Friday, December 09, 2011

The Folly of Fools ....

According to the Guardian, "William Hague has insisted that the UK will still 'lead the way' on key issues in Europe even though it will not be among the 23 countries drawing up a separate treaty".

On which "key issues", I'm wondering. Which "issues" are there still left for the UK to discuss with the rest of Europe? And where will it lead us when it takes the lead? To Glastonbury or into the jungle with Katie Price?

No pal, let's face it - you're out. Game over.

At least the hilarious Hague corroborates Robert Trivers' argument in his new, long-overdue book The Folly of Fools: The Logic of Deceit and Self-Deception in Human Life:

At every single stage ... from its biased arrival, to its biased encoding, to organizing it around false logic, to misremembering and then misrepresenting it to others, the mind continually acts to distort information flow in favor of the usual good goal of appearing better than one really is.

I do hope Santa has already sent out his bulk order for the book, to use as a particularly timely stocking-filler for our distant friends in Whitehall. They might need reminding that their post-imperial self-importance is a mere self-delusion.

7 comments:

Francis Sedgemore said...

The British are now effectively fucked, but I hope you realise that this could turn out as a pyrrhic victory for Germany. I know that Brit-bashing is an enjoyable sport down your way, but forget about the UK, which is now all but irrelevant.

Jakob Augstein warns of a resurgence in Germanophobia, and he may have a point. If Merkel's political career survives this current crisis, the German economy may not.

The Wife said...

Jakob Augstein carries the burden of his famous surname and seems to feel obliged to keep the anti-German flag flying. I'm not so sure about his status as a political commentator (I never really read his stuff), and the piece you linked to confirms my doubt about his thinking. The shift from Angela to Auschwitz in three sentences is crude, not nifty - and entirely gratuitous.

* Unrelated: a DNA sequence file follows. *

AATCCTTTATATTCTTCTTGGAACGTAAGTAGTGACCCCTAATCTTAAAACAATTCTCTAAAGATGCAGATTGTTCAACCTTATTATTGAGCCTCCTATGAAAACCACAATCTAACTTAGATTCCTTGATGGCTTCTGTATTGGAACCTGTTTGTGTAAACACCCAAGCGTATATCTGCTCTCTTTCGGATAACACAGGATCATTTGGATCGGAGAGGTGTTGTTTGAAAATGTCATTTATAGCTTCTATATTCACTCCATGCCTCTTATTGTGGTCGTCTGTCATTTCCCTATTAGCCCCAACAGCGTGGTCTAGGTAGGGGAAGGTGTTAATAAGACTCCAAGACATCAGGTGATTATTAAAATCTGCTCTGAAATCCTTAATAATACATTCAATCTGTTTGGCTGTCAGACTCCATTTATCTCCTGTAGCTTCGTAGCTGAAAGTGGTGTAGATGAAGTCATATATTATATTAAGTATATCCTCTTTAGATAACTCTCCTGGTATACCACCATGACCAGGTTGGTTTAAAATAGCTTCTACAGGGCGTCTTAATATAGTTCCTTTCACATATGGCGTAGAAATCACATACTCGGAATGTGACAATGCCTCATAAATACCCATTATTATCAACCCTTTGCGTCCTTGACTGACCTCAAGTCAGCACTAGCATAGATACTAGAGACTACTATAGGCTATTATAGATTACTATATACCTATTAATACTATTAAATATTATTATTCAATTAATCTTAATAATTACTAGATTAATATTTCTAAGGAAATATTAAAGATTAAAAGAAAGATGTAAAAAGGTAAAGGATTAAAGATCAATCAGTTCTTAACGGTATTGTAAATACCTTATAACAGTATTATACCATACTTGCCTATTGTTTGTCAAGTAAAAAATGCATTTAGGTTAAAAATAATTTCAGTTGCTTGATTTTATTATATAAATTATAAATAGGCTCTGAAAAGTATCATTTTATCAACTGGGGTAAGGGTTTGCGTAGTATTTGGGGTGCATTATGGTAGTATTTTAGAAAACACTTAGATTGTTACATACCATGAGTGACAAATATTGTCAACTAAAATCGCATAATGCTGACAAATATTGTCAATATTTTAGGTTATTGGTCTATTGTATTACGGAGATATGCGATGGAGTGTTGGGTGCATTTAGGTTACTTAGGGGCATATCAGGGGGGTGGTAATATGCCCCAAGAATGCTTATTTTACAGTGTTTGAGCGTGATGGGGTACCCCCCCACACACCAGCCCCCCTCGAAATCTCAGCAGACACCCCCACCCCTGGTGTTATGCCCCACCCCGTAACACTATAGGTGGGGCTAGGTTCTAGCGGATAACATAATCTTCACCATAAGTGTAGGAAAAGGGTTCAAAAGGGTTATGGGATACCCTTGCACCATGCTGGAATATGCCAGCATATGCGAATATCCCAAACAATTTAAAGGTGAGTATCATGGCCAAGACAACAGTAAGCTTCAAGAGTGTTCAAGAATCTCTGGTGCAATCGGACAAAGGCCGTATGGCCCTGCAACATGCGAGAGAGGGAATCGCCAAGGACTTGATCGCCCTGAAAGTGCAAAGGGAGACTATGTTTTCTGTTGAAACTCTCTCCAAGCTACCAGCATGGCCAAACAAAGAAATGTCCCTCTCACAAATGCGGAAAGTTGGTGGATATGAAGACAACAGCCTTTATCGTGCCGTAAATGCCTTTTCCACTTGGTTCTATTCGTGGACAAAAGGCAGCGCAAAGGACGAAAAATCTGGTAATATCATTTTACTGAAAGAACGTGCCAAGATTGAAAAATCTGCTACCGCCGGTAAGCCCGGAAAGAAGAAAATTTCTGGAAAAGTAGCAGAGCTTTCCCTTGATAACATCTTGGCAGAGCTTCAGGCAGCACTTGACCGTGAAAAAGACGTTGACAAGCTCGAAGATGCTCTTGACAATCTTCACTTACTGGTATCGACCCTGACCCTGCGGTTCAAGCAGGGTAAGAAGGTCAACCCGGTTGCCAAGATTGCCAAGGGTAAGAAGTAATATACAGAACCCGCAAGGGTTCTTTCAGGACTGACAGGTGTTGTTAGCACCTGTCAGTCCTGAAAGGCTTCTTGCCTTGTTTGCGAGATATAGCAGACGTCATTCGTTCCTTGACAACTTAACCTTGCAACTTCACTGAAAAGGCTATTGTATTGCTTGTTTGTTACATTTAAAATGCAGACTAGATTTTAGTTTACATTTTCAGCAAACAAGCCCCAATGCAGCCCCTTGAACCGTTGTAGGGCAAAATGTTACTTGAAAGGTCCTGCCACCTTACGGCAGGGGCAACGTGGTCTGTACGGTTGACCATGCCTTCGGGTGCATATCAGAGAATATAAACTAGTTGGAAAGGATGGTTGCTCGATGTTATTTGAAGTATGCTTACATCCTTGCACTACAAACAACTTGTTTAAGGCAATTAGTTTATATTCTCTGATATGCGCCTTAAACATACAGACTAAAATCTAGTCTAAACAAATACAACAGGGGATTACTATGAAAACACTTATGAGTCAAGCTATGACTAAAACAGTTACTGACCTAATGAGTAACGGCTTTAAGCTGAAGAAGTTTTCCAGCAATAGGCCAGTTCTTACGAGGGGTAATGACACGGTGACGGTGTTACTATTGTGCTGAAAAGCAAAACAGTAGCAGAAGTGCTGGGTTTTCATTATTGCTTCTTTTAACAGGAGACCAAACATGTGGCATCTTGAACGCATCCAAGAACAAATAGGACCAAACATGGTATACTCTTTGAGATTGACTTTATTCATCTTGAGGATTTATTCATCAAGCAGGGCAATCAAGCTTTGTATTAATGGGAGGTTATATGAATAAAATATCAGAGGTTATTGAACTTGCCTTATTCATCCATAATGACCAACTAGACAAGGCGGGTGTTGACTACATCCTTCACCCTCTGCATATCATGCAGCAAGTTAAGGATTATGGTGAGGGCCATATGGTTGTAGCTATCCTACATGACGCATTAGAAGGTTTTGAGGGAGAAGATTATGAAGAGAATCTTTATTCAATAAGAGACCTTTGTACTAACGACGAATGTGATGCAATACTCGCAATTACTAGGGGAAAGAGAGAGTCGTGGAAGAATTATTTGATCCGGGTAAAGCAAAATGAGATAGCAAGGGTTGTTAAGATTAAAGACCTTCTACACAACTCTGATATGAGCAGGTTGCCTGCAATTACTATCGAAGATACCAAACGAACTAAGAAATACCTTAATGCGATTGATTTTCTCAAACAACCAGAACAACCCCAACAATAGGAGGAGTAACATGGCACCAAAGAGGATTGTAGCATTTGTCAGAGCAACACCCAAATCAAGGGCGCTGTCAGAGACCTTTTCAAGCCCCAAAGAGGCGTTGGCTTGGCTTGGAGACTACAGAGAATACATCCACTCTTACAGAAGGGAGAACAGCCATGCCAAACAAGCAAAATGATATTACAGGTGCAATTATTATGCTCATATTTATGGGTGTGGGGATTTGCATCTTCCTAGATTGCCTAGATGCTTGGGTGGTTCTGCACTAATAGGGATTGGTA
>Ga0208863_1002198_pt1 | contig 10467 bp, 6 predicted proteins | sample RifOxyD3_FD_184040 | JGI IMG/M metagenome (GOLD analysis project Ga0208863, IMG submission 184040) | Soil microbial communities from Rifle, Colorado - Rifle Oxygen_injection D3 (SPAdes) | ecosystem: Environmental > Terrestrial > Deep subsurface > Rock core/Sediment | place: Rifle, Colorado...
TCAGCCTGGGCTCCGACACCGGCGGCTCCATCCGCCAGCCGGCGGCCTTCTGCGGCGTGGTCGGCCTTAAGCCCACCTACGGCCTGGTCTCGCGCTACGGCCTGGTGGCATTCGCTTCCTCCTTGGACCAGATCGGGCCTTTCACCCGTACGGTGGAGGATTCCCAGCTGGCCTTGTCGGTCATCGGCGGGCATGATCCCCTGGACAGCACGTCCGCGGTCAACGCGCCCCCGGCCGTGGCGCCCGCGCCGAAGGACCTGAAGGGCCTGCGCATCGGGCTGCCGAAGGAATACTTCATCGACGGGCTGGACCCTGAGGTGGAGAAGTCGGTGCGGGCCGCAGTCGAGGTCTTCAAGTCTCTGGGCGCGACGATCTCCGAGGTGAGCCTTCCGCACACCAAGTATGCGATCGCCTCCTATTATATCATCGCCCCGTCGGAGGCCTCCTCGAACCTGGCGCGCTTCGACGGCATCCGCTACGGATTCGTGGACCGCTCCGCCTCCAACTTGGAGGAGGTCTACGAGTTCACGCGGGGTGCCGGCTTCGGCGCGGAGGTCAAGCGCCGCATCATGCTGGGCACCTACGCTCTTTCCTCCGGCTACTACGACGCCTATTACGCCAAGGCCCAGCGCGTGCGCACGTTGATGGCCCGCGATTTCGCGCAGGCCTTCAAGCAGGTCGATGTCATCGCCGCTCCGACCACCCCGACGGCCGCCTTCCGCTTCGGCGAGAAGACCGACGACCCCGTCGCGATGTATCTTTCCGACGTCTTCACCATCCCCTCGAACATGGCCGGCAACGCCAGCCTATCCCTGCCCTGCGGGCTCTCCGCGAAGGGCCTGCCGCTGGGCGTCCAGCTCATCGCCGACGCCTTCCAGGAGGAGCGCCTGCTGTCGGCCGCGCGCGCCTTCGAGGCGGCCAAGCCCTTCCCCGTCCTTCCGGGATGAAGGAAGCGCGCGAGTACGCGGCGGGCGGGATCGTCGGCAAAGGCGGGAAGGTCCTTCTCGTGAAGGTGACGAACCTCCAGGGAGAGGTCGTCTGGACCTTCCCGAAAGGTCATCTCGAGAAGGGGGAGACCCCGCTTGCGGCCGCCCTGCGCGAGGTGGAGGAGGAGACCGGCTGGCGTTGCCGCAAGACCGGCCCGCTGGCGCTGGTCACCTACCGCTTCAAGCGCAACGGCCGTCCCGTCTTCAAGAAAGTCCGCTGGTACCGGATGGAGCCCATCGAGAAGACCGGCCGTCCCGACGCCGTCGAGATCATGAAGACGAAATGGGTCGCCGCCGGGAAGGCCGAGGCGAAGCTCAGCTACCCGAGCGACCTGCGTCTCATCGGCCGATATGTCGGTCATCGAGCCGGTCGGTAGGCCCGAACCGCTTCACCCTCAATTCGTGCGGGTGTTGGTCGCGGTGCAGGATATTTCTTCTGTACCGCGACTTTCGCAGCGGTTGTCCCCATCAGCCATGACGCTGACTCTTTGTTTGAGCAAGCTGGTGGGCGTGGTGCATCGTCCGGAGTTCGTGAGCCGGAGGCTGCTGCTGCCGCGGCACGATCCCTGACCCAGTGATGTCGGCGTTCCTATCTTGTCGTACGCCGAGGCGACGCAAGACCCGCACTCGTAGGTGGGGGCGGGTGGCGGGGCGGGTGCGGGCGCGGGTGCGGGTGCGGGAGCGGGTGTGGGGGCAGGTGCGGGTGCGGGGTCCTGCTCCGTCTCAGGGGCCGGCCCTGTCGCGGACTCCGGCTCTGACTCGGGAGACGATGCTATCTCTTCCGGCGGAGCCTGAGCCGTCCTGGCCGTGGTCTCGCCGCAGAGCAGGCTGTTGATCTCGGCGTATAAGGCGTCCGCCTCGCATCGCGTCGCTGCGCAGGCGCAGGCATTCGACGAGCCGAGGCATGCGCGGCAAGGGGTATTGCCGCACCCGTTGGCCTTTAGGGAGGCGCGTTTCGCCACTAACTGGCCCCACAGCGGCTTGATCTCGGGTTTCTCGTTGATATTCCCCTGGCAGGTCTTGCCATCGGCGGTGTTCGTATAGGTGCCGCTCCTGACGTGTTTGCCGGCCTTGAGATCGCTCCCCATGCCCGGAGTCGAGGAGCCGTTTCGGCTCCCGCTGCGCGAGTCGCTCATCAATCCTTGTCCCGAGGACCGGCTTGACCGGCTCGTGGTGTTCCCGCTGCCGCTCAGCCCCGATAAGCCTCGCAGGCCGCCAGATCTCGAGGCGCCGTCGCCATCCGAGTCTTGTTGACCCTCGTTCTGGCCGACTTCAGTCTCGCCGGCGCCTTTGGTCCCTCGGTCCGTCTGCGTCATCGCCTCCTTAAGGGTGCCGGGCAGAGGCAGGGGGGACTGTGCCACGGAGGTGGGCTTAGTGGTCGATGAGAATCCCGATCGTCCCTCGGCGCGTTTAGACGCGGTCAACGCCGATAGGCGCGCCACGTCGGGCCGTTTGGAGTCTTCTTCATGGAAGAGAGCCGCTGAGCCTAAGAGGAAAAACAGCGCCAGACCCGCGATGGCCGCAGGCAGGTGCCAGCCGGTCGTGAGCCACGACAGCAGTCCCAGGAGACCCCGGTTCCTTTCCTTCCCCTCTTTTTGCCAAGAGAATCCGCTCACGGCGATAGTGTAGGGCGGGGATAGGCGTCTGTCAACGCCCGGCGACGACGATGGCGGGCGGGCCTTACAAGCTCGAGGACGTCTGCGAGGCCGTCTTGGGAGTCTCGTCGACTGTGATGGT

I'm by no means triumphant, don't get me wrong. But I still believe that Europe is a concept worth working towards and the UK has been presenting a major stumbling block in this process.

Incidentally, it seems apt that the consultations took place in a building named after the neo-Stoic philosopher Justus Lipsius. We all could do with a bit of Stoicism, I guess ....

Francis Sedgemore said...

...crude, not nifty - and entirely gratuitous.

True, but with my exposure to the British commentariat I've become inured to such rhetorical devices. Should I expect any more of a German-speaking pundit, and if so why?

The Wife said...

"Should I expect any more of a German-speaking pundit, and if so why?"

Sounded as if you did, sort of ("he may have a point").

At this point nobody knows how the wind blows, but I'm with those who believe that Europe will endure. All that Titanic talk is just plain spiteful.

Francis Sedgemore said...

Good grief, Anja, saying that someone may have a point is hardly a wholehearted endorsement of their political wisdom. I mean, Simon Jenkins has been known to make the odd astute comment, but he's still a prick.

The Wife said...

Didn't say that you wholeheartedly endorsed. But refered to. To caution me against indulging in any kind of Teutonic triumphalism. Which I didn't in the first place. I want Europe to work.

Actually, my qualms with Cameron are purely personal and by analogy. He looks like a dickhead colleage of mine and every time I see his foppish gob I want to smack him.

mikeovswinton said...

You write as if you think that Hague actually believes the drivel he's speaking and is self-deluded. He's surely not that stupid. I suppose he might be, but surely its just for the consumption of his moronic backbenchers and the readers of the Daily Mail? As for Cameron - well, you have just about summed it up in your last comment.Just as Francis sums up Britain's position in his very first sentence.